Wednesday, January 29, 2014

Brigid Pasulka talks about The Sun and Other Stars, soccer, community, cat videos and more.

A widowed butcher. Soccer. A young man in love. What could be more magical? I'm thrilled to have Brigid Pasulka here to talk about her extraordinary novel, The Sun and Other Stars. She's also the author or A Long Time Ago and Essentially True, which won the 2010 Hemingway Foundation/Pen Award and was also a Barnes & Noble Discover Great New Writers Selection.

Let's talk about craft. Do you plan out your novels or just "follow your pen?" Did anything take you by surprise in the writing of this novel?
I think generally, I start with a nice, simple idea, which, after 40 pages of a first draft becomes impossibly tangled and complicated. Ten or twenty drafts later, I’ve managed to unknot it, and that’s the finished novel. 
The Sun and Other Stars started as a nice, simple story about the son of a butcher in a small town in Italy who had lost his brother. Then one day, I looked up the spelling of Roberto Benigni and found that he had made it his mission to recite Dante’s Divine Comedy to as many people as would listen. It made me think of how the Divine Comedy is such an integral part of every Italian’s education, and I felt compelled to read it. I was very quickly sucked in, and the parallels between Dante and the story I’d already written were uncanny. I ended up reading it several times, and eventually gave myself over to Dante, borrowing characters and scenes, and forcing myself to think deeply about judgment, sin, redemption and hope.
I loved all the soccer details in the novel. Is this something you already know or did you do research, and what was the research like?
I was a tomboy growing up, and played just about every sport except  soccer. So when I came to the realization that I couldn’t set a story in Italy without some element of soccer, I had a steep learning curve. My first introduction was when I was in Italy for the 1998 World Cup. I was babysitting for a family where the father later became a team manager for several Serie A and B soccer teams, so he really initiated me into the cult of soccer. He took me to practices, and, on my last trip to Italy, to a Serie A game. Here in the U.S., I went to a season’s worth of Chicago Fire games, and was given access to practice fields and locker rooms. But most of my education happened on YouTube. The entire history of soccer has been lovingly and meticulously recorded by its fans, whether a spectacular goal that took place in 1964 or Ultra fans taking over a train station or episodes of “Have You Heard the Latest about Totti?” where Roma captain Francesco Totti tries to tell jokes about himself while keeping a straight face. And then, of course, I had real soccer nuts check the final manuscript. But it was a lot of fun to research, and one regret I had while writing the book was not playing soccer when I was younger. It simply wasn’t popular yet where I grew up.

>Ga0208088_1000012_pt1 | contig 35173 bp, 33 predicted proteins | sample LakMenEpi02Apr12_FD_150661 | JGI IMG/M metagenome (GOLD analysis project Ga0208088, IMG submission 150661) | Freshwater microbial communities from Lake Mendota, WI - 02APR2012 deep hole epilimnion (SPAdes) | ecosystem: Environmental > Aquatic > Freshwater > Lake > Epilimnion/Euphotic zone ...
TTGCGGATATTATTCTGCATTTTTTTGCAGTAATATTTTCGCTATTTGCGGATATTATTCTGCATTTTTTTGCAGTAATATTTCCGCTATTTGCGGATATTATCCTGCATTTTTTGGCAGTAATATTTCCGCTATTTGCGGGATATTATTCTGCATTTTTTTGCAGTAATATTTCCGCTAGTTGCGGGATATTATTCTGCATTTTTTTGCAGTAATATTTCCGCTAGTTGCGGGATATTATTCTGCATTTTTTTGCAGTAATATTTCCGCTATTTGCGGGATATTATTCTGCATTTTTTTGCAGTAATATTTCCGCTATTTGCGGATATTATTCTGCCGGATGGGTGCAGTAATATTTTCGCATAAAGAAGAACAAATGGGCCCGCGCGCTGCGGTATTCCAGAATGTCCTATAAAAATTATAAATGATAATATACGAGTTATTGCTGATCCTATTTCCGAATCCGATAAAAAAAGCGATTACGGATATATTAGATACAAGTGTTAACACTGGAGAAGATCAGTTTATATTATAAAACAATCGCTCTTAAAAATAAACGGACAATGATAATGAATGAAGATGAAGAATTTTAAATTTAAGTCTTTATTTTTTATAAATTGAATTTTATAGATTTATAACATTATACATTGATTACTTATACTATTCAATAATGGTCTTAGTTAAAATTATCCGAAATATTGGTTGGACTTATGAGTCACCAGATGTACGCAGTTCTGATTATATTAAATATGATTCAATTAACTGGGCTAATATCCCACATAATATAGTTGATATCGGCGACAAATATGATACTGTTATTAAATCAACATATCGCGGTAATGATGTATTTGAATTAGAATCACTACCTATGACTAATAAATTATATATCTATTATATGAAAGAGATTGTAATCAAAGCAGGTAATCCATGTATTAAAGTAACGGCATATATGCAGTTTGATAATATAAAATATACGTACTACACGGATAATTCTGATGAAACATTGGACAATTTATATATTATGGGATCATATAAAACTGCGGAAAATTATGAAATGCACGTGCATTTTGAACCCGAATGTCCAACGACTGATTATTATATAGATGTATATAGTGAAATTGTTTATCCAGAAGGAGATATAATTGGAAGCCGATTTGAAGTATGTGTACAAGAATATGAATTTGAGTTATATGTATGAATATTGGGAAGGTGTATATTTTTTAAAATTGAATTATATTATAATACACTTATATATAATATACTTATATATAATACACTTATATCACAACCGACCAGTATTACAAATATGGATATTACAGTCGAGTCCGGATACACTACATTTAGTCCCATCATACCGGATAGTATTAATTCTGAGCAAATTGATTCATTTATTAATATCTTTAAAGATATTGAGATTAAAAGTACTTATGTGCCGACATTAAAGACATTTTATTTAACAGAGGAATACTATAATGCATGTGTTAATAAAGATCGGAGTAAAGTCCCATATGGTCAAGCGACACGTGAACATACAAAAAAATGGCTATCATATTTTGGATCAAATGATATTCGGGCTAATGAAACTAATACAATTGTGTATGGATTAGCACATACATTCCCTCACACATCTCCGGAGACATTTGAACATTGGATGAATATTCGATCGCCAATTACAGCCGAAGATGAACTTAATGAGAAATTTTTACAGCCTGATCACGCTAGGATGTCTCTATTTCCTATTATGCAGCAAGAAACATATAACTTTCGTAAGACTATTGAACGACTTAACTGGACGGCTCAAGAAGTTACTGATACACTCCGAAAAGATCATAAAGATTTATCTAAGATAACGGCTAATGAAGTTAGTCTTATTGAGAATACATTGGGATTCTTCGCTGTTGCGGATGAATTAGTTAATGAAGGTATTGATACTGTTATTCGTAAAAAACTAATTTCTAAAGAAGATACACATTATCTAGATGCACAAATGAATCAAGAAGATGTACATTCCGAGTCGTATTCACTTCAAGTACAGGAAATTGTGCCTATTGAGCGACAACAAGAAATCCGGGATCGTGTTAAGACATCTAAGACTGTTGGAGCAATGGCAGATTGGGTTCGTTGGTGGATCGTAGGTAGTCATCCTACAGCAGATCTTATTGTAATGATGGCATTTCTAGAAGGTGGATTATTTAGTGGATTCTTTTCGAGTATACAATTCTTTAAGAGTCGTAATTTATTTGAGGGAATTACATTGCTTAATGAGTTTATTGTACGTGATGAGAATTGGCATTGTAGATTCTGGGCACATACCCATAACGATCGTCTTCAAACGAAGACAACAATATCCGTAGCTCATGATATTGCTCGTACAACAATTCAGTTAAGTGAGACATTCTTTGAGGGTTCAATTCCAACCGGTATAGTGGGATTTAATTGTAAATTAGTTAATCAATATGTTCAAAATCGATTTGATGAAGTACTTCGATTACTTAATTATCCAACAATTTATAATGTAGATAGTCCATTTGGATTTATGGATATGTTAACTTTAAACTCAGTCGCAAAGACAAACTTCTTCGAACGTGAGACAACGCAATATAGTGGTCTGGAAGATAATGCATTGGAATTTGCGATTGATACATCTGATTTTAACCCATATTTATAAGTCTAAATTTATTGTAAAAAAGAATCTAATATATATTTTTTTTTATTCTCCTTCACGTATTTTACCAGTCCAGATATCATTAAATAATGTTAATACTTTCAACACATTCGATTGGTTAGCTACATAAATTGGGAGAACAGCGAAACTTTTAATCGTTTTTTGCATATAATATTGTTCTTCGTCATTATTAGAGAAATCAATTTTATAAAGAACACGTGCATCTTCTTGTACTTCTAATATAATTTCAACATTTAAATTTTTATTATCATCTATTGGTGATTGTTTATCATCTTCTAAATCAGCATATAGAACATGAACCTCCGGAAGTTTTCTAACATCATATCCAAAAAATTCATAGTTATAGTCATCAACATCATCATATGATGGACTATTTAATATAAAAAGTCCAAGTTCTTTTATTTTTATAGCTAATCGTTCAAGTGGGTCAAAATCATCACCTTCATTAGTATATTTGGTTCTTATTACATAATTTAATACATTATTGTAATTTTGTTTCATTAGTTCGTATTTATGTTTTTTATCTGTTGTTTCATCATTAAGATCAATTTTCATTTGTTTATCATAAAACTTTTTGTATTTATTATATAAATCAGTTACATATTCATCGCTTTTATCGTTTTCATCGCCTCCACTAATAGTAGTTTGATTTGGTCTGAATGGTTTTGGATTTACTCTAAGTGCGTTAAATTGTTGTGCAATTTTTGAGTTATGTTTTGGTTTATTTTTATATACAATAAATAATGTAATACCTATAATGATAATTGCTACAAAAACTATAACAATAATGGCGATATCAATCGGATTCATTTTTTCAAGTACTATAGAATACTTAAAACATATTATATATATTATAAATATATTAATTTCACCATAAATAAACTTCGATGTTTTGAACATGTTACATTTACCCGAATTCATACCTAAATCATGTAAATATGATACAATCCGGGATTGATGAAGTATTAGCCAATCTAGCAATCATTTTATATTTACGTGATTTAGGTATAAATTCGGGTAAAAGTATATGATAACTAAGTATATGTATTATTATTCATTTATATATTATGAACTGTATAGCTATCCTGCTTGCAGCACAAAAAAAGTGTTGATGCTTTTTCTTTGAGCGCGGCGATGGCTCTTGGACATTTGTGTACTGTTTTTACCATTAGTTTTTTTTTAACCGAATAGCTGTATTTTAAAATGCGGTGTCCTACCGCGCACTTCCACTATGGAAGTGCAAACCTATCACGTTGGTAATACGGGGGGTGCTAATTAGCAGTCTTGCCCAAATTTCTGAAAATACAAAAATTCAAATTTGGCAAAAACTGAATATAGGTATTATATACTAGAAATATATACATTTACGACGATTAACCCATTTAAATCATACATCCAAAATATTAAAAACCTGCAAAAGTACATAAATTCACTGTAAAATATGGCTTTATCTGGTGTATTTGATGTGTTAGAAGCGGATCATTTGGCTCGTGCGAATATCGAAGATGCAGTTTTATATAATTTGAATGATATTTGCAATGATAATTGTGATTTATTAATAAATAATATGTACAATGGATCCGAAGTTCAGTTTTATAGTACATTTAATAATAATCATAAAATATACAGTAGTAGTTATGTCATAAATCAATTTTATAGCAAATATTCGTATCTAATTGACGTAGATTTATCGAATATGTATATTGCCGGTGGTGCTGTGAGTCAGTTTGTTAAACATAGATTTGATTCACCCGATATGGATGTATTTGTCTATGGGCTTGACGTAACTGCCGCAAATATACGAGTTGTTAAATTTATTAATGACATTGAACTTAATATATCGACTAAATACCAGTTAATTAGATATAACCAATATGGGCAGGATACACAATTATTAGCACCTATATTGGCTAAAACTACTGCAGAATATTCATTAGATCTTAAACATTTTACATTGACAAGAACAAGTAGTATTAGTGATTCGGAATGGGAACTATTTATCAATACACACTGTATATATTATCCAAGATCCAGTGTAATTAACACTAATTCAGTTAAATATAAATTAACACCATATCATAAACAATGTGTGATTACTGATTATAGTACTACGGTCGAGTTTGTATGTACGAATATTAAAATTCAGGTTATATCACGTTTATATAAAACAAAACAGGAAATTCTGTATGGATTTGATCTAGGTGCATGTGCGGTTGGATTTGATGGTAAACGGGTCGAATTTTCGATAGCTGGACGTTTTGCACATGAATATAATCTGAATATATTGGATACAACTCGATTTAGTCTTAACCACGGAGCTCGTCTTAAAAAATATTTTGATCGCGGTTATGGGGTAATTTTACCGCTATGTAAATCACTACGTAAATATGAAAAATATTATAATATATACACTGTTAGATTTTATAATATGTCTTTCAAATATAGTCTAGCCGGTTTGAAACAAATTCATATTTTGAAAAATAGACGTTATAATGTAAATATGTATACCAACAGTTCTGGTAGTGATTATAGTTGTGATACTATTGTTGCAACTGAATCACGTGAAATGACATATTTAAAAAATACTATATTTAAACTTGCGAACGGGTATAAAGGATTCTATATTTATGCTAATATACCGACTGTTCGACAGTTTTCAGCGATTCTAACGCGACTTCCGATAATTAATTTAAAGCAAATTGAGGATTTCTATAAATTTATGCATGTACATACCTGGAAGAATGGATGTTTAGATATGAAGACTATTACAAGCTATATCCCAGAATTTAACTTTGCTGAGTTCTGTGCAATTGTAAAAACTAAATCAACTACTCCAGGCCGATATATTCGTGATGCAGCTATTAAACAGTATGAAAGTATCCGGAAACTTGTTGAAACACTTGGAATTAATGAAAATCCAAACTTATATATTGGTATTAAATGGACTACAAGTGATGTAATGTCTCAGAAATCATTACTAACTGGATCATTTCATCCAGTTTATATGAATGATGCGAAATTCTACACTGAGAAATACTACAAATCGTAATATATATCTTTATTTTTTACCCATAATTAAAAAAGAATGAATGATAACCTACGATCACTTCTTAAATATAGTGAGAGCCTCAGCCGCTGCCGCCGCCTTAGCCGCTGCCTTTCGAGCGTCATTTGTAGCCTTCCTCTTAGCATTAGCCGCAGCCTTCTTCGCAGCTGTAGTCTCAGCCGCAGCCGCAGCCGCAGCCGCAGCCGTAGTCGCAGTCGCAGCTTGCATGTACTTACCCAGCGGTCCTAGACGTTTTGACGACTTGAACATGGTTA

You have a real gift with characters who are so alive, your pages are breathing. How do you go about crafting your characters? When in the writing process do you know that they are alive?
How my characters come to life is still a mystery to me. I usually start with a visual of what they look like--sometimes taken from real-life people or even photos. Etto’s brother, Luca, is based on a photo of a young Italian novelist, and the two random people he’s standing next to in the photo became implanted in my head as Zhuki and Etto. Somehow the face helps me get to the facial expressions, which helps me get to the inner workings of the character. Other than that, I don’t spend any conscious time crafting them. I simply put them in the story and watch what they do. And at first, I don’t really know them, so there’s some vagueness, then some awkward resistance between the dialogue and actions that I want to write for them and what they themselves want to do. But when the dialogue and actions start to write themselves (“Of course he would say that!”) that’s when I know the characters are truly alive.
The novel is also really about community--something that isn't as strong anymore today. Can you talk a bit about that?
It’s one of the things I miss now that I live in the city. I grew up in a farming township of 100 people, and my dad and his wife still live in a similar place. People stop by each other’s houses unannounced. Someone will always be around to plow your driveway. Stores keep tabs. My dad even used to leave the keys in his truck so if anyone needed to borrow it, they wouldn’t have to bother him. 
Of course, the downside is that everyone knows everyone else’s business. If anything goes wrong in your family, it automatically goes on the prayer list at church whether you want it there or not, and people read the newspaper not for the news--they already know it--but to see if the reporter got it right.
So the sense of San Benedetto community exists in the U.S.--you just need to look for it. Or create it yourself. But a lot of people--including Etto--fear that kind of closeness because then they feel it obligates them, and we are a society who sees obligations as constricting rather than giving us boundaries within which we can be more ourselves.
What's obsessing you now and why?
Cat videos--what else?
What question didn't I ask that I should have?
None. The questions were great.

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